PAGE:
Horizontal Environmental Drilling Fluids – Let’s Get Muddy
When we drill horizontal directional boreholes for environmental sampling or well installation projects, the hole is advanced using a drilling fluid. The drilling fluids are comprised of air or a water-based viscous mixture. Yes, horizontal wells can be installed in a borehole drilled with air; but that borehole would be drilled in a consolidated or bedrock formation (more on horizontal rock drilling in a future newsletter). For the next few minutes let’s focus on drilling unconsolidated formations with a water based drilling fluid.
Before we get into the weeds or “down and dirty” with the details of drilling fluids, let’s discuss the functions the mud performs.
Borehole stability – the weight of the fluid in the borehole overcomes the formation pressure and keeps the directional hole from collapsing. But this is a balancing act, if the mud is too dense (heavy) two things may occur.
Frack outs – bad.
Drilling fluid loss to the formation – formation damage and long development effort.
Bit cleaning – the drilling mud exits the bit near the cutting face, keeping the teeth and/or cutting surfaces clean of the formation material. Have you ever heard the driller say his bit was “balled up”? That occurs when the drilling fluid is not cleaning the drill bit and clay builds up on the teeth.
Remove the cuttings from the bit face and borehole – we only want to cut the formation with the bit one time. The mud removes the cuttings from the bit face and carries them to the surface. As the bit advances, the drilling fluid must have enough viscosity to carry the cuttings to the surface.
Gel strength – the drilling fluid must be able to keep the cuttings in suspension when the mud is not moving up the borehole.
Cool the guidance tooling – as we discussed in past “Inflection Points” the location of the bit is determined by the steering tools located in the drill pipe or special sub just behind the bit. During drilling, frictional forces generate heat and the drilling fluid helps keep the guidance tooling cool.
Minimize fluid loss to the formation – the drilling fluid coats the borehole wall with a thin, impermeable, easily removed wall cake. The wall cake minimizes the amount of drilling mud lost to the formation. Large amounts of drilling fluid lost to the formation can lead to decreased permeability near the well, formation damage and increased development time.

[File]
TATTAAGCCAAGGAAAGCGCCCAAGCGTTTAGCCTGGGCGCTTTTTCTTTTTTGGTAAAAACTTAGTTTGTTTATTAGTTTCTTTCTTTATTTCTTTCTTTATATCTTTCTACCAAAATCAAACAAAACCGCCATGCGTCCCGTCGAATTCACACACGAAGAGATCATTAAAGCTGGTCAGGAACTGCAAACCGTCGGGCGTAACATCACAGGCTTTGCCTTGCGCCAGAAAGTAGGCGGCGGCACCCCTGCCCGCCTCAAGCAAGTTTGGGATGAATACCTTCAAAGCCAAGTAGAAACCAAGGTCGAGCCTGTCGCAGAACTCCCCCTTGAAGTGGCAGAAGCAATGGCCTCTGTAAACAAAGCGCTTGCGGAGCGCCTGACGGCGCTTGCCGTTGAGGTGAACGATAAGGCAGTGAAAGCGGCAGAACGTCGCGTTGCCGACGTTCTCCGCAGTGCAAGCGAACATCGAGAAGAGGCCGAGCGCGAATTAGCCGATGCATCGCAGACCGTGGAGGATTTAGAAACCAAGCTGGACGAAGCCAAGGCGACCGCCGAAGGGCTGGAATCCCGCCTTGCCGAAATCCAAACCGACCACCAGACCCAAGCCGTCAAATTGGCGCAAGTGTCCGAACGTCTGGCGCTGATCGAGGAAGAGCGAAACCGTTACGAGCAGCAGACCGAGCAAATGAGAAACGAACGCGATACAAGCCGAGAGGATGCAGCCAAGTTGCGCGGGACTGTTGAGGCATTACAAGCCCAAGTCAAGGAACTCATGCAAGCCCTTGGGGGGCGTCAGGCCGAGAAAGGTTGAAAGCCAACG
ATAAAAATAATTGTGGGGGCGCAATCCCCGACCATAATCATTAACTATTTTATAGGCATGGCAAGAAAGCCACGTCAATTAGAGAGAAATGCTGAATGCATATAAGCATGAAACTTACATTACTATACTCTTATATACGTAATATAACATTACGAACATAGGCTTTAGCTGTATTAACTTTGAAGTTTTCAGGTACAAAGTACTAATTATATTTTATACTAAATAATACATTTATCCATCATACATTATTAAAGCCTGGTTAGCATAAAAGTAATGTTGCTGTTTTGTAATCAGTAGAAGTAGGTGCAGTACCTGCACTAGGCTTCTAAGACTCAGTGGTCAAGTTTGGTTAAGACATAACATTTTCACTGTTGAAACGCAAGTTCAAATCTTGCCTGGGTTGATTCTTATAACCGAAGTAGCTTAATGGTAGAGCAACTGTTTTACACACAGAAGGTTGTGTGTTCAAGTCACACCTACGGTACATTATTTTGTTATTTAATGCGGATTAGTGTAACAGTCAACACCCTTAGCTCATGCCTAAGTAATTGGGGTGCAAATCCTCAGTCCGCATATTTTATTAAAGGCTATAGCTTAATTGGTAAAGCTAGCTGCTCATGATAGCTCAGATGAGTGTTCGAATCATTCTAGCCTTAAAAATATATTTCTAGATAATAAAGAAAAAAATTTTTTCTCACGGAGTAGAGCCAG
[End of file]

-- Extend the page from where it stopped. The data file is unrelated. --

Now that we understand the main functions of the drilling fluid, how do we know if the mud is functioning properly? In many cases, if the well is installed on the first try, and development time is short, we inherently know the drilling fluid did its job. But if the well cannot be constructed after multiple attempts and/or the development process is lengthy, poor drilling fluid properties may be the reason.
First things first – we are going to use fresh water and mix/shear either a dry powder or liquid material with the water in order to create a drilling fluid with the properties to successfully drill the borehole and install a well. What type of powder or liquid? You’ll have to wait for the next newsletter for that detail. So what are the correct drilling fluid properties and how do we measure them?
As we drill, formation materials (cuttings) will be entrained in the drilling fluid. In order to keep the density of the mud from increasing as drilling progresses, we have to remove the solids from the mud at the surface using a fluid cleaning/recycling system. The other option is to use the mud “one time through”. In other words we do not clean the mud and reuse it, we just send the mud to waste after it reaches the ground surface. So how do we measure the mud weight? We utilize a mud balance – a specially designed scale that weighs liquids in pounds per gallon (ppg). Fresh water weighs about 8.3 ppg. Our intent is to mix a drilling fluid that has a weight of less than 9.0 ppg, which helps maintain the other properties discussed below.
During the advancement of the hole, the drilling fluid carries the cuttings to the surface. When we are utilizing a drilling fluid cleaning/recycling system, shale shakers and de-sanding/de-silting cones remove the cuttings from the mud before the mud is sent to the mud pump and back down the hole. The intent of the drilling fluid cleaning system is to remove the sand from the drilling fluid. Sand is detrimental to the drilling process for several reasons:
Sand is an abrasive – it can cause serious damage to the mud pumps, fluid swivel, drill pipe and any other surface it touches. Drillers need to keep sand out of their drilling system as much as possible.